To summarize, in utopia different groups and individuals live well together, expressing their particular interests and differences, because they have taken an active role in shaping this ideal. Nowhere is not filled with phalansteries or closed small-town communities; it leaves space for movement, wandering and personal adventure. It assumes a common commitment to an idea of social life that is defined by resistance to slavery. Insofar as everyday politics was concerned, Morris imagined a future in which agreement was the norm. His anticipation of the dovetailing of desire and his faith in fellowship, epitomized in Nowhere by the friendliness of strangers, led him to believe that disparate individuals would all be able to feel at home in socialism and work out their differences amicably. This embrace of consensus is a significant marker of Morris’s utopianism. The question is: does this provide a reason for rejecting wholesale the idea of a utopian world?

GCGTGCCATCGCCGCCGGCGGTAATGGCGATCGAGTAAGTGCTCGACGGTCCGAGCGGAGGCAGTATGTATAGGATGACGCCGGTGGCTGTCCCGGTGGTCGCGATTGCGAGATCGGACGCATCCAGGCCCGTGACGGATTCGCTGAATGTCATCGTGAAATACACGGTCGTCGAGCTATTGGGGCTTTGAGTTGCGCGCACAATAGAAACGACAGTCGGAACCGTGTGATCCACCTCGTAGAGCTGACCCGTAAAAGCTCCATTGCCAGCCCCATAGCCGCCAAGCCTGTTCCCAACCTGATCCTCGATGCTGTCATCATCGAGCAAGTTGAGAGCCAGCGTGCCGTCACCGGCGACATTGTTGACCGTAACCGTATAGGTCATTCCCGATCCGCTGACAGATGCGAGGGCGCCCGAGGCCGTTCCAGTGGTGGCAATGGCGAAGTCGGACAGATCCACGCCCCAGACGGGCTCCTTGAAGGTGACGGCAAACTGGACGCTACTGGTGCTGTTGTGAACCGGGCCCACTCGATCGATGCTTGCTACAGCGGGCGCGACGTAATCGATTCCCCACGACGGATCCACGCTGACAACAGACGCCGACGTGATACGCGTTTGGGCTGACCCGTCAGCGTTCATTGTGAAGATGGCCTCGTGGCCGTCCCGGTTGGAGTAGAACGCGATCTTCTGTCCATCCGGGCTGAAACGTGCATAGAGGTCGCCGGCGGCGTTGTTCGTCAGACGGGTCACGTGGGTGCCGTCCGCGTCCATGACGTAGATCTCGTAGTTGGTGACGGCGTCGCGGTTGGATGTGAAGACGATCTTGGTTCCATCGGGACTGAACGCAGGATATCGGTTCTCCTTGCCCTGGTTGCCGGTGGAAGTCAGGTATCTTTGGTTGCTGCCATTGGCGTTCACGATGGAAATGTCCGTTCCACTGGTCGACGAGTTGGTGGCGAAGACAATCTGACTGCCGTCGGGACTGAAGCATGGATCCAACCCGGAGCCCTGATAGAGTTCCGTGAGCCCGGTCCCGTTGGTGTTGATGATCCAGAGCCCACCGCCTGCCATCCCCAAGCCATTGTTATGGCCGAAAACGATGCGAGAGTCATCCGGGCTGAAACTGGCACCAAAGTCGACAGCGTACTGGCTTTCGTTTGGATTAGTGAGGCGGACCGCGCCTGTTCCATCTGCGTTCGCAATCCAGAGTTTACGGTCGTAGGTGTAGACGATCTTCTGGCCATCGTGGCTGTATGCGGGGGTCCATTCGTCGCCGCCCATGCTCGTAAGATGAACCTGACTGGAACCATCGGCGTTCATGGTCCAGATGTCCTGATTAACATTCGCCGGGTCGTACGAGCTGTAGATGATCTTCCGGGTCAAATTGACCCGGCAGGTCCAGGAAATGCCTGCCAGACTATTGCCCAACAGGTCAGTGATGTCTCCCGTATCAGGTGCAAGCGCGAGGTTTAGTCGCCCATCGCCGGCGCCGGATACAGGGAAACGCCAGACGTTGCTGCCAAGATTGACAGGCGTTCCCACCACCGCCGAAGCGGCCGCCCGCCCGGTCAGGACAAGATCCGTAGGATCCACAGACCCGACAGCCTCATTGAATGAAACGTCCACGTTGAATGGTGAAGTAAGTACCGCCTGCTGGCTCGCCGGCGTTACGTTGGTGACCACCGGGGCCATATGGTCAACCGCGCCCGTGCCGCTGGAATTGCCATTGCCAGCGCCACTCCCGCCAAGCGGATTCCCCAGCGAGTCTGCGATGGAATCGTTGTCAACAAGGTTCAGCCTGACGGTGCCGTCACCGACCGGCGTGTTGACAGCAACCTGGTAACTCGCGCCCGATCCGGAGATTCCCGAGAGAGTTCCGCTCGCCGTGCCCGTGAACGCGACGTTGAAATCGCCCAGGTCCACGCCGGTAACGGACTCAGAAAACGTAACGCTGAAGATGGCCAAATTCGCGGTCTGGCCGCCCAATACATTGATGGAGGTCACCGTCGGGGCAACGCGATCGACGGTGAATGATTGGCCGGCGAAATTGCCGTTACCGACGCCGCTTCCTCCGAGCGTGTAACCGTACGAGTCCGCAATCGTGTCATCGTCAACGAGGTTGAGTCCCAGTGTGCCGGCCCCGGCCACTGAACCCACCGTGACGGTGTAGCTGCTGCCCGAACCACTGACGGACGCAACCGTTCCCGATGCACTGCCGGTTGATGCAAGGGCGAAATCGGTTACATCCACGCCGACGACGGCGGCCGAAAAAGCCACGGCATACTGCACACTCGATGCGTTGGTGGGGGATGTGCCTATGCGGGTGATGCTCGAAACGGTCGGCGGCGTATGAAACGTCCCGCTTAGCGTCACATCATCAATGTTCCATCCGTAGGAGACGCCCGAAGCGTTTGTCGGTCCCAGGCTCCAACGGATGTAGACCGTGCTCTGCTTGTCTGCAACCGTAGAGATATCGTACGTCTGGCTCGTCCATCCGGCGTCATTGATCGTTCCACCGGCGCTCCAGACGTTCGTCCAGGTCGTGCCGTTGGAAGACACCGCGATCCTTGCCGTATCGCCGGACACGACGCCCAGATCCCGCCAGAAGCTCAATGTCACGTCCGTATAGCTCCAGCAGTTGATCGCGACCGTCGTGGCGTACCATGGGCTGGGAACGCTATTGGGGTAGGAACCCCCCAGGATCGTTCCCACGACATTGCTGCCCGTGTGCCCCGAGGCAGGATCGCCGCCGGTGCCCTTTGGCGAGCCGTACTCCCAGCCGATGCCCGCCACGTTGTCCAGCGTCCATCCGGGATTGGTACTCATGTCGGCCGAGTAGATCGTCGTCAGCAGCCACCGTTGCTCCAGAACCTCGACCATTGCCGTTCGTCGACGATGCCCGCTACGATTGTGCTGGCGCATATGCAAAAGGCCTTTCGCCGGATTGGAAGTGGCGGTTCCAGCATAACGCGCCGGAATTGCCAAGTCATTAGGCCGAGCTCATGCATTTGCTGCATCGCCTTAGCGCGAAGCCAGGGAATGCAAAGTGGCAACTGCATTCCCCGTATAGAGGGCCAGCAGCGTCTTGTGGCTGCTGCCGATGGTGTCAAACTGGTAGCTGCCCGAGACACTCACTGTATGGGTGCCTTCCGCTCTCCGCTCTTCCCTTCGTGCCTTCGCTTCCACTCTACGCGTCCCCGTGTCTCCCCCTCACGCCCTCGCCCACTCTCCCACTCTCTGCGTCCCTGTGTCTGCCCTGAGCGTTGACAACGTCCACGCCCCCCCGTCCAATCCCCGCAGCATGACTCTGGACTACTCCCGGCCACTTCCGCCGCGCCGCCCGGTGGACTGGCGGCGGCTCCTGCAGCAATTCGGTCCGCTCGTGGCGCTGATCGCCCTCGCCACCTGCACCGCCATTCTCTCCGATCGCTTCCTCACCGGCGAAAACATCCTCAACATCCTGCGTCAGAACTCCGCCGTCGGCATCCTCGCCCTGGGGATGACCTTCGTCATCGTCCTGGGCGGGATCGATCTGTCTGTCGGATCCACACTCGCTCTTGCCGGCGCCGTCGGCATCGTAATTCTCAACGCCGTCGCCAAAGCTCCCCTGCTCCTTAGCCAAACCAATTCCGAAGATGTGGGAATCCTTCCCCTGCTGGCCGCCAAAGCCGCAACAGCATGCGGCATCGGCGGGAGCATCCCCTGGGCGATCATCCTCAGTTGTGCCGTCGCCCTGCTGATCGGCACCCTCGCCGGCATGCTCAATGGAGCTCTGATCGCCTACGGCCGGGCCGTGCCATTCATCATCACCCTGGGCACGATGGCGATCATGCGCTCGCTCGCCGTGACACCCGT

Tormey’s criticism of socialist utopianism is that it wrongly subordinates politics to ideology and assumes the incorporation of others in apocalyptic struggles for future worlds that are illusory and self-defeating. Morris’s utopianism suggests that some of the arguments on which this critique is based are mistaken. As Buber argued, to hold an ideal of a future world does not necessarily entail the adoption of a utilitarian or hierarchical idea of transformation. Similarly, the attempt to define the parameters of utopia does not require a rejection of politics in the name of ideological conformity. The consensual politics Morris imagined failed to consider how forms of oppression might escape public acknowledgement and how slavery might be defined. In the society of art, it was still possible for everyday practices to constrain or repress individual desires and for individuals to find their behaviours out of step with prevailing currents. Yet this problem remains even where experimentation is preferred to refinement as a model for social engagement. Morris’s utopia emerged from an attempt to imagine the least tyrannous condition: the condition that he believed allowed the greatest scope for individuals to determine the patterns of their own lives. However, imperfectly, it recognized the space for politics within an ideological frame.